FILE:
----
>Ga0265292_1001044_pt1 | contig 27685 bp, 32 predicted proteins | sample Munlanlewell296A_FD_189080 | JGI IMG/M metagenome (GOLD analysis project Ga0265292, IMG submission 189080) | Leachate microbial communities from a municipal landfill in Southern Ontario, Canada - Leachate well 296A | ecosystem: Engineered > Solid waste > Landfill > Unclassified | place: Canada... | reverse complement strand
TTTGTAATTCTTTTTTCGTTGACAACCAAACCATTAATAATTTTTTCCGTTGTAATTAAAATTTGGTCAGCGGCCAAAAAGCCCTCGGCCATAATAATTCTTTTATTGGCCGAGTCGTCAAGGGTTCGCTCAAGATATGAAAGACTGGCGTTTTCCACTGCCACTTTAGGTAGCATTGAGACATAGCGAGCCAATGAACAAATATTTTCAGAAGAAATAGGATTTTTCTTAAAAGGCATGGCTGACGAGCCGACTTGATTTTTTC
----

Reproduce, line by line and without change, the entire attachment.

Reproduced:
>Ga0265292_1001044_pt1 | contig 27685 bp, 32 predicted proteins | sample Munlanlewell296A_FD_189080 | JGI IMG/M metagenome (GOLD analysis project Ga0265292, IMG submission 189080) | Leachate microbial communities from a municipal landfill in Southern Ontario, Canada - Leachate well 296A | ecosystem: Engineered > Solid waste > Landfill > Unclassified | place: Canada... | reverse complement strand
TTTGTAATTCTTTTTTCGTTGACAACCAAACCATTAATAATTTTTTCCGTTGTAATTAAAATTTGGTCAGCGGCCAAAAAGCCCTCGGCCATAATAATTCTTTTATTGGCCGAGTCGTCAAGGGTTCGCTCAAGATATGAAAGACTGGCGTTTTCCACTGCCACTTTAGGTAGCATTGAGACATAGCGAGCCAATGAACAAATATTTTCAGAAGAAATAGGATTTTTCTTAAAAGGCATGGCTGACGAGCCGACTTGATTTTTTC